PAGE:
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How to Stick With Good Habits Even When Your Willpower is Gone

How to Stick With Good Habits Even When Your Willpower is Gone

Most people think that building good habits or changing their actions is all about willpower or motivation. But the more I learn, the more I believe that the number one driver of better habits and behavior change is your environment.

Let me drop some science into this article and show you what I mean.

Willpower vs. Environment

Anne Thorndike is a primary care physician at Massachusetts General Hospital in Boston. Recently, Thorndike and her colleagues completed a six month study that was published in the American Journal of Public Health.

This study secretly took place in the hospital cafeteria and helped thousands of people develop healthier eating habits without changing their willpower or motivation in the slightest way.

Here’s what happened…

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Thorndike and her team proposed that by changing the environment and the way that food was displayed in the cafeteria, they could get people to eat healthier without thinking about it. There were multiple phases of the experiment, but the portion that really interested me focused on what Thorndike refers to as “choice architecture.”

Choice architecture is just a fancy word for “changing the way the food and drinks are displayed.” But, as it turns out, it makes a big difference.

The Impact of Choice Architecture

The researchers started by changing the choice architecture of the drinks in the cafeteria. Originally, there were three main refrigerators, all of which were filled with soda. The researchers made sure that water was added to each of those units and also placed baskets of bottled water throughout the room.

The image below depicts what the room looked like before the changes (Figure A) and after the changes (Figure B). The dark boxes indicate areas where bottled water is available.

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choice-architecture

    What happened?

    Over the next 3 months, the number of soda sales dropped by 11.4 percent. Meanwhile, bottled water sales increased by 25.8 percent. Similar adjustments and results were made with food options. Nobody said a word to the visitors who ate at the cafeteria. The researchers simply changed the environment and people naturally followed suit.

    The usual argument for sticking to better habits is that you need more willpower, motivation and discipline. But studies like this one showcase just how important your environment can be for guiding behavior.

    Environment design becomes even more important when you understand the daily fluctuation of willpower.

    The Willpower Muscle

    Decades of research have discovered that willpower is not something you have or don’t have, but rather it is a resource that can be used up and restored. Like tired muscles at the end of a workout, your willpower can become depleted if you use it too much. Much of this research is explained in excellent books like The Willpower Instinct by Kelly McGonigal and Willpower by Roy Baumeister and John Tierney.

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    A classic example can be found by looking at college students. During finals week, students use all of their willpower to study and everything else collapses as a result. People eat whatever they can find, students who haven’t smoked all semester start lighting up outside the library, and many people can’t even muster the strength to change out of their sweatpants. There is only so much willpower to go around.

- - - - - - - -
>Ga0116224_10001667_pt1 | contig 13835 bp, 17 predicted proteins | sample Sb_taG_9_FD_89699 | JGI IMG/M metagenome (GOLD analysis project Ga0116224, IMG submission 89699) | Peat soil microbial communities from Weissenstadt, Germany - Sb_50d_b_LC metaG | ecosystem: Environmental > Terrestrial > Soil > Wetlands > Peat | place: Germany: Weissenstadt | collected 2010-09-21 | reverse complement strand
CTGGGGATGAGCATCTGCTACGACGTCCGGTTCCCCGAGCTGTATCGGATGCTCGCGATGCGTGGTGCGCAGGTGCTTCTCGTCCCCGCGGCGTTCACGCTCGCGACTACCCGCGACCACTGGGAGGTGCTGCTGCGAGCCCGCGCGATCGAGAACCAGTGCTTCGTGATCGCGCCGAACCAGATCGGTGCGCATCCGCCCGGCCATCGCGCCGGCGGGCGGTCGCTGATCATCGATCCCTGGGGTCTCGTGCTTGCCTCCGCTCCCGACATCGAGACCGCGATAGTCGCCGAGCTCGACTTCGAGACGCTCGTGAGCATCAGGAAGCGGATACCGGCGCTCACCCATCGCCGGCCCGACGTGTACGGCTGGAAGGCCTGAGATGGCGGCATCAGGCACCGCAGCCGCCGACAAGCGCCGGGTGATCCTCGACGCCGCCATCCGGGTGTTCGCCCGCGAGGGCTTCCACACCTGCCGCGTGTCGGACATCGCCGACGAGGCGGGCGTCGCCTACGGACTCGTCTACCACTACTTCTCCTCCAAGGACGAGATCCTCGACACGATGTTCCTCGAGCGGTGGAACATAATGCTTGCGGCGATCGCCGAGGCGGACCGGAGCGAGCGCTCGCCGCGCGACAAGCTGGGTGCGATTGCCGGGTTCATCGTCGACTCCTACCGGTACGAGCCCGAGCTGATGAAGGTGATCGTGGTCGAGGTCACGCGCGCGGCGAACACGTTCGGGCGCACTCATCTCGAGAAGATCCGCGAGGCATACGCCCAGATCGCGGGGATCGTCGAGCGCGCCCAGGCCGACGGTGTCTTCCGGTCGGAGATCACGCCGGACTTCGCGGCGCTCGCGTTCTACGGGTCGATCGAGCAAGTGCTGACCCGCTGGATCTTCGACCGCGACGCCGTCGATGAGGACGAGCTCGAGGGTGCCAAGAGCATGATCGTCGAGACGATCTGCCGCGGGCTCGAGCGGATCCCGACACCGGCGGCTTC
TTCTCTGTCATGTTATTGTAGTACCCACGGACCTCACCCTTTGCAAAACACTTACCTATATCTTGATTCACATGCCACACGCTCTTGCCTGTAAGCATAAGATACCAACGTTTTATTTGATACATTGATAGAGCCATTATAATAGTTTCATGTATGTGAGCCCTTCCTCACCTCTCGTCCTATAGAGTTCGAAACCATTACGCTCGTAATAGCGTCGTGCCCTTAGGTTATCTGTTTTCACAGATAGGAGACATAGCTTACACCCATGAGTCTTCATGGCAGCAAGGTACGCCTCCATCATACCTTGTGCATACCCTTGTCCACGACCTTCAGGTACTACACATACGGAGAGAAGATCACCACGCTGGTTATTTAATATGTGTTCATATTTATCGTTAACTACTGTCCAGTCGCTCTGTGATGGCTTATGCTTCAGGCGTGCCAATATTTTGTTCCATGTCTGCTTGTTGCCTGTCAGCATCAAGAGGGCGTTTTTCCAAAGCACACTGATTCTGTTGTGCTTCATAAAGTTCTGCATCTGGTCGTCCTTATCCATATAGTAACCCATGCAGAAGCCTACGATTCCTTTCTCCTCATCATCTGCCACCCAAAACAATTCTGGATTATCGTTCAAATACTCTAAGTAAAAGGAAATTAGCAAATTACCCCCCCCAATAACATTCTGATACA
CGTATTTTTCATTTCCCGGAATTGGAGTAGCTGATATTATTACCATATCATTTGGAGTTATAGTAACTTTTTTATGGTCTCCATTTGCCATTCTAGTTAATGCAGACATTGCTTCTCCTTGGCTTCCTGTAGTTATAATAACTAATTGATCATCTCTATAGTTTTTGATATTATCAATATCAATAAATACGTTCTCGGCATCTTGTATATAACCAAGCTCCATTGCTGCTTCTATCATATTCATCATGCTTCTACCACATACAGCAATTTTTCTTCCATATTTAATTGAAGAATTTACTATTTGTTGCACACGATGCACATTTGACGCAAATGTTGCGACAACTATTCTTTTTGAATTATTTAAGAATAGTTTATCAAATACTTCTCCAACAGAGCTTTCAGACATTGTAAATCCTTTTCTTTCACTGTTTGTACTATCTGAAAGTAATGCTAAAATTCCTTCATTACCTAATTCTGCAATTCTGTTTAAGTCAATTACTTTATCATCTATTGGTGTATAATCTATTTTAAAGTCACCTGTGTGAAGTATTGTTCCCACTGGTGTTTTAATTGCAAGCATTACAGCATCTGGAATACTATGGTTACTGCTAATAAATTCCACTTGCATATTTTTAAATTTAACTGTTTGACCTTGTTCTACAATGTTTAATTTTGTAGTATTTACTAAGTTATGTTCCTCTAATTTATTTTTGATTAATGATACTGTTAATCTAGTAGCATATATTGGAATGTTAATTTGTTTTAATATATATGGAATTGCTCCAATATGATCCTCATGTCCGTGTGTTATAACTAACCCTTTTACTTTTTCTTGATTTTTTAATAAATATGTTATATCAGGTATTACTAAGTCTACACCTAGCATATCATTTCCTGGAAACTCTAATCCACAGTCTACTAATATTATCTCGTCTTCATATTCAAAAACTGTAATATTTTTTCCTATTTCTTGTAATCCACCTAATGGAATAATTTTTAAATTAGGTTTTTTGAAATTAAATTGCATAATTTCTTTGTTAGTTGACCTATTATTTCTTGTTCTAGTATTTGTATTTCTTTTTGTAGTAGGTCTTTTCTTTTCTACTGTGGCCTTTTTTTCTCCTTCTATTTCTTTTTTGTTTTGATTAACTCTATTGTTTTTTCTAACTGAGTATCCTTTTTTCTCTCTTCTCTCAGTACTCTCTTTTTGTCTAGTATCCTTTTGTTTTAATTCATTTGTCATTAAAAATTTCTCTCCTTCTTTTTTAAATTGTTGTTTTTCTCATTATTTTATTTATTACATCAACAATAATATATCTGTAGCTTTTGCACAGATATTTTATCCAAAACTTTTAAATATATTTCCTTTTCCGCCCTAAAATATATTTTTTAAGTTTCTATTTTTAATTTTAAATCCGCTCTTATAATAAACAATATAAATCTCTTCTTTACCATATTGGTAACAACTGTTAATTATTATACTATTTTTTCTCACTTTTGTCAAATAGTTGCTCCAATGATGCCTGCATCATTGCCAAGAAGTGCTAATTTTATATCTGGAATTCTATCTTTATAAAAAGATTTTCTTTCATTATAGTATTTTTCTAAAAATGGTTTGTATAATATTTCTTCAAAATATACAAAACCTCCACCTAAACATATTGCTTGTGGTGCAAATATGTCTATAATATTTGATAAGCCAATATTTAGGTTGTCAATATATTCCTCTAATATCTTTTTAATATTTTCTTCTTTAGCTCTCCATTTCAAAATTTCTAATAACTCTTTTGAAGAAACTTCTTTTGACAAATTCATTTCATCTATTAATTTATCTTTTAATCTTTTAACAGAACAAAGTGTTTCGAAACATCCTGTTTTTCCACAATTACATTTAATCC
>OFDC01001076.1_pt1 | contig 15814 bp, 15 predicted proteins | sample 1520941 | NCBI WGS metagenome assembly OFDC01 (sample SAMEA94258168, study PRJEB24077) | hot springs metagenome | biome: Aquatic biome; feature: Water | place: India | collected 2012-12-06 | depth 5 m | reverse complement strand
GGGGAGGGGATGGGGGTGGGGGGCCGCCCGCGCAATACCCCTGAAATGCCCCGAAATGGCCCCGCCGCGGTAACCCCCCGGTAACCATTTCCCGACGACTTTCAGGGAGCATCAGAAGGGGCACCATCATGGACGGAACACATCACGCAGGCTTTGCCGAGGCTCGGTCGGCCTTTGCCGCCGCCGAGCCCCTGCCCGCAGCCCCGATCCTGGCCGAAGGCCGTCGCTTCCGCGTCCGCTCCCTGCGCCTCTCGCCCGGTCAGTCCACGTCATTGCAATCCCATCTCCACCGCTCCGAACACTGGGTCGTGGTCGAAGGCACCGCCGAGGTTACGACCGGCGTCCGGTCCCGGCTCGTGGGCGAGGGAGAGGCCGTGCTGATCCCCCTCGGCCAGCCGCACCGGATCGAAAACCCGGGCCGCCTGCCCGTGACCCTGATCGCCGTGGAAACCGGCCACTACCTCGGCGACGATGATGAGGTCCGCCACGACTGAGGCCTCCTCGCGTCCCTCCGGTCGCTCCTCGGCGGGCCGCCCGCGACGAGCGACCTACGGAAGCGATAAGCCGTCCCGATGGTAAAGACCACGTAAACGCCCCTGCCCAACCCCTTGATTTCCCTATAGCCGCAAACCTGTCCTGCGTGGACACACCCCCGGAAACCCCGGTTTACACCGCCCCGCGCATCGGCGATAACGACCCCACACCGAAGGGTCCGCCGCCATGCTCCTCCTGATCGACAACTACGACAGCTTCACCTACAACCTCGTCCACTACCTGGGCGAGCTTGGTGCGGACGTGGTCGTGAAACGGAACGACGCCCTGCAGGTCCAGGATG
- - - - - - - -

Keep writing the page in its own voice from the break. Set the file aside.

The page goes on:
We don’t typically think about willpower and motivation as a finite resource that is impacted by all of the things we do throughout the day, but that’s exactly how it works.

    And this is where choice architecture and willpower come together.

    Choice Architecture in Everyday Life

    When your willpower is depleted, you are even more likely to make decisions based on the environment around you. After all, if you’re feeling drained, stressed or overwhelmed then you’re not going to go through a lot of effort to cook a healthy dinner or fit in a workout. You’ll grab whatever is easiest.

    And that means that if you take just a little bit of time today to organize your room, your office, your kitchen, and other areas, then that adjustment in choice architecture can guide you towards better choices even when your willpower is fading.

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    For example, in Richard Thaler’s best-selling book, Nudge: Improving Decisions About Health, Wealth, and Happiness, he discusses research that reveals that items on the top shelf of supermarkets (near eye level) tend to sell more than items on lower shelves.

    It’s easy to apply this discovery to everyday life: simply place healthier foods in more visible spots in your refrigerator, pantry, and around the kitchen. Meanwhile, you can tuck away cookies, treats, and other unhealthy choices down on the lower shelves. This is one way to use choice architecture to make it more likely that you’ll grab healthy food, even when your willpower is fading.

    To Change Your Behavior, Change Your Environment

    Like the visitors in the hospital cafeteria, choice architecture can help you automatically do the right thing without worrying about willpower or motivation. If you design your environment to make the default choice a better one, then it’s more likely that you’ll make a good choice now and have more willpower leftover for later.

    Environment design works. Talking about tiny changes like moving your healthy foods to a more visible shelf might seem insignificant, but imagine the impact of making dozens of these changes and living in an environment designed to make the good behaviors easier and the bad behaviors harder.

    When you’re surrounded by better choices, it’s a lot easier to make a good one.

    More by this author